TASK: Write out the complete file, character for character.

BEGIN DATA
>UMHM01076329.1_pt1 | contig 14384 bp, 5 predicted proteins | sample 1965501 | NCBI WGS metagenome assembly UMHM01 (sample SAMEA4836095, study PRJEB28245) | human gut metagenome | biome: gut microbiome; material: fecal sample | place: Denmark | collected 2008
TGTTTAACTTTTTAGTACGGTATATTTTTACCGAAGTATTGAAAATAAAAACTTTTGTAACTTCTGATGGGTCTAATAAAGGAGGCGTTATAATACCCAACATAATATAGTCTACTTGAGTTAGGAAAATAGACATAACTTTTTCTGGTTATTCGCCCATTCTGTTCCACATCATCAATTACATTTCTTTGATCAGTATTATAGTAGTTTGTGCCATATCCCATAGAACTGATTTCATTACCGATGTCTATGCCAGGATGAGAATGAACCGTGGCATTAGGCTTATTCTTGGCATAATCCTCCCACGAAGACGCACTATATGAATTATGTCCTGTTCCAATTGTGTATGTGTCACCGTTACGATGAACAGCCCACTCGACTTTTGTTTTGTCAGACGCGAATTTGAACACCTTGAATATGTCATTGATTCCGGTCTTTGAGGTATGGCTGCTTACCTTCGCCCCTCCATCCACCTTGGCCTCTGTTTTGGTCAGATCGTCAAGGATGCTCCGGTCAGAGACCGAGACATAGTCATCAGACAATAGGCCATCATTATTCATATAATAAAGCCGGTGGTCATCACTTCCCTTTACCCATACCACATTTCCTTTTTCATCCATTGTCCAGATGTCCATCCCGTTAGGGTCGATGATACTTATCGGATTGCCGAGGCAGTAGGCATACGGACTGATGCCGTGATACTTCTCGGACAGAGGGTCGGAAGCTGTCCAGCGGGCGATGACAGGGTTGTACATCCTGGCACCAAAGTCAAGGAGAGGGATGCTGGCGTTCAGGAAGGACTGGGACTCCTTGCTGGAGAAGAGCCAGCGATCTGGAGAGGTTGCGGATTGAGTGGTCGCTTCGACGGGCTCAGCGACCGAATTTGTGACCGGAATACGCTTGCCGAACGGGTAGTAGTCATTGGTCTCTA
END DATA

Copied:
>UMHM01076329.1_pt1 | contig 14384 bp, 5 predicted proteins | sample 1965501 | NCBI WGS metagenome assembly UMHM01 (sample SAMEA4836095, study PRJEB28245) | human gut metagenome | biome: gut microbiome; material: fecal sample | place: Denmark | collected 2008
TGTTTAACTTTTTAGTACGGTATATTTTTACCGAAGTATTGAAAATAAAAACTTTTGTAACTTCTGATGGGTCTAATAAAGGAGGCGTTATAATACCCAACATAATATAGTCTACTTGAGTTAGGAAAATAGACATAACTTTTTCTGGTTATTCGCCCATTCTGTTCCACATCATCAATTACATTTCTTTGATCAGTATTATAGTAGTTTGTGCCATATCCCATAGAACTGATTTCATTACCGATGTCTATGCCAGGATGAGAATGAACCGTGGCATTAGGCTTATTCTTGGCATAATCCTCCCACGAAGACGCACTATATGAATTATGTCCTGTTCCAATTGTGTATGTGTCACCGTTACGATGAACAGCCCACTCGACTTTTGTTTTGTCAGACGCGAATTTGAACACCTTGAATATGTCATTGATTCCGGTCTTTGAGGTATGGCTGCTTACCTTCGCCCCTCCATCCACCTTGGCCTCTGTTTTGGTCAGATCGTCAAGGATGCTCCGGTCAGAGACCGAGACATAGTCATCAGACAATAGGCCATCATTATTCATATAATAAAGCCGGTGGTCATCACTTCCCTTTACCCATACCACATTTCCTTTTTCATCCATTGTCCAGATGTCCATCCCGTTAGGGTCGATGATACTTATCGGATTGCCGAGGCAGTAGGCATACGGACTGATGCCGTGATACTTCTCGGACAGAGGGTCGGAAGCTGTCCAGCGGGCGATGACAGGGTTGTACATCCTGGCACCAAAGTCAAGGAGAGGGATGCTGGCGTTCAGGAAGGACTGGGACTCCTTGCTGGAGAAGAGCCAGCGATCTGGAGAGGTTGCGGATTGAGTGGTCGCTTCGACGGGCTCAGCGACCGAATTTGTGACCGGAATACGCTTGCCGAACGGGTAGTAGTCATTGGTCTCTA